SANTA CLARA, CALIF.—The state of the broadcast industry rests on OTT, or at least that is what video platform provider Ooyala claims in its second annual “State of the Broadcast Industry” report. Over-the-Top services saw a raised profile in 2015 and are becoming a necessary component for broadcasters big and small, according to the report.
A key driving factors for OTT’s emergence is the fact that Millennials, as of 2015, are the largest segment of the U.S. population. Pew Research Center projected that Millennials, totaling more than 75 million, have over taken Baby Boomers. This has contributed in a shift of traditional TV viewing, as 45 percent of adult viewers no longer strictly adhere to the traditional TV schedule, instead using OTT, TV Everywhere, and other mobile services for a more individually-tailored experience. Ooyala reports that a quarter of Millennials without children do not have cable, which could result in future children of cord-cutting parents to become cord-never kids.
This is leading pay TV providers to offering OTT services. 2015 was the first year that pay TV providers suffered a net loss of subscribers during Q1, according to MoffettNathanson analyst Craig Moffett. A PwC survey reported that 79 percent of the U.S. population had some form of pay-TV service, but 78 percent also subscribe to at least one streaming VoD service. Ooyala forecasts that traditional linear channels will remain for the foreseeable future, but will become secondary compared options like broadcast OTT channels, operator OTT services, catch-up TV and multi-channel networks.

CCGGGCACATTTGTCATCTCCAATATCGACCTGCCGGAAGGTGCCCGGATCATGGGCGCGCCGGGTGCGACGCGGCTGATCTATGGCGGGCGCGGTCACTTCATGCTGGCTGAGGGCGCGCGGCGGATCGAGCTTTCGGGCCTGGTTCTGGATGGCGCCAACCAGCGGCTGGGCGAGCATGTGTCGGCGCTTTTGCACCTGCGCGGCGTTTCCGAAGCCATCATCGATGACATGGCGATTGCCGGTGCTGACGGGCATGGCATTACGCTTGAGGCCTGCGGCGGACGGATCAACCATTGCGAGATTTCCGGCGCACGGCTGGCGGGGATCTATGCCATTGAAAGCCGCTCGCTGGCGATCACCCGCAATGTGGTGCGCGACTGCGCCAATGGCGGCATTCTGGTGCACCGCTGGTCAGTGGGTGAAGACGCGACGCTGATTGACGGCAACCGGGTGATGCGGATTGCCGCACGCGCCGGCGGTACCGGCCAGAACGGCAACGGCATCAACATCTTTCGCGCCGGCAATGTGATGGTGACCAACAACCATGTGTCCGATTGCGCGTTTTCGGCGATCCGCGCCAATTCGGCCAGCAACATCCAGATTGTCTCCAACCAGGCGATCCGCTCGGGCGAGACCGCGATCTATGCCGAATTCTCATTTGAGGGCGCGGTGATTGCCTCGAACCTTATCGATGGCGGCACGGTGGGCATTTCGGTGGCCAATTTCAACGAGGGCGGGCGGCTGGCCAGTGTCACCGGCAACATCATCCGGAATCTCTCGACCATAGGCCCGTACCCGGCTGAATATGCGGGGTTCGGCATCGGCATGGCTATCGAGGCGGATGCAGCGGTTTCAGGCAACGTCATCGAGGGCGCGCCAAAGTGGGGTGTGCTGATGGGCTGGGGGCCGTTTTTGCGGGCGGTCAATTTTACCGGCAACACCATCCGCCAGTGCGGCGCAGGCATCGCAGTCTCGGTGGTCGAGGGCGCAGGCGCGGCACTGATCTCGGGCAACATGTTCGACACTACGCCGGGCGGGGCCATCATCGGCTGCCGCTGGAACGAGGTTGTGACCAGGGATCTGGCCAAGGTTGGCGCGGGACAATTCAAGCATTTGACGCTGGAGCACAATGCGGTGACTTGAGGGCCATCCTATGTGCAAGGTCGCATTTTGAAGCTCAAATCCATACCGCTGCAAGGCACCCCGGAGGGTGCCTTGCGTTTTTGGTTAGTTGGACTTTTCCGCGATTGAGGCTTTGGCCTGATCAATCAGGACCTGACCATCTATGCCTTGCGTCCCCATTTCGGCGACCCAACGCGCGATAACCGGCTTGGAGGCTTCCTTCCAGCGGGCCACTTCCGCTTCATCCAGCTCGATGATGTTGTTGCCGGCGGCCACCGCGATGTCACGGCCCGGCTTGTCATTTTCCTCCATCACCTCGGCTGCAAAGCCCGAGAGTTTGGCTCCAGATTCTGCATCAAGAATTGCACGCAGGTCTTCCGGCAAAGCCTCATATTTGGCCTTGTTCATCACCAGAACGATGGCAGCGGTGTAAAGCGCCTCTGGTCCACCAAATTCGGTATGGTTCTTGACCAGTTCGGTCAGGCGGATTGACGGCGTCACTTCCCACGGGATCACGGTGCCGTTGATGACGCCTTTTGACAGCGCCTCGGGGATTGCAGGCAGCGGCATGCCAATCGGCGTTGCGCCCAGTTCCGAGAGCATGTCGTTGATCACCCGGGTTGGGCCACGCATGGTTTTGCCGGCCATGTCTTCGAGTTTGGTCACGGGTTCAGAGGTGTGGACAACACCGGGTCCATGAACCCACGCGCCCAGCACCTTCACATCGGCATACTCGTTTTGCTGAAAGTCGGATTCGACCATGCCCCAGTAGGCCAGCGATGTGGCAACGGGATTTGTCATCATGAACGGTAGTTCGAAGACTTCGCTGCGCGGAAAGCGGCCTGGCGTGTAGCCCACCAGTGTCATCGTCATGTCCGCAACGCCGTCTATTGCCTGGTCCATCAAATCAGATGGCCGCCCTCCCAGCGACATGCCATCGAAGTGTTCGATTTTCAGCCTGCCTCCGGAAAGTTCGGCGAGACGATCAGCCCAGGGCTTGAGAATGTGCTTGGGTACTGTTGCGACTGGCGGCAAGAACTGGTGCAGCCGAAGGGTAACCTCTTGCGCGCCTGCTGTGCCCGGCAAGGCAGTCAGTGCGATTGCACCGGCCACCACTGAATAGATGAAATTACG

One advantage for pay TV providers in this growing OTT market is broadband. OTT gains are driving broadband home growth and helping to offset higher programming costs and video-revenue decline, according to Ooyala. Cable providers currently control 60 percent of the broadband market, reports Leichtman Research Group, and many expect them to continuing to expand their broadband presence.
Ooyala also addresses some of the new technology in broadcast, including smart TVs and connected TV video-streaming devices, and the emergence of virtual reality content. Other areas of interest for the report include programming and advertising.
To read Ooyala’s full “State of the Broadcast Industry” report, click here.
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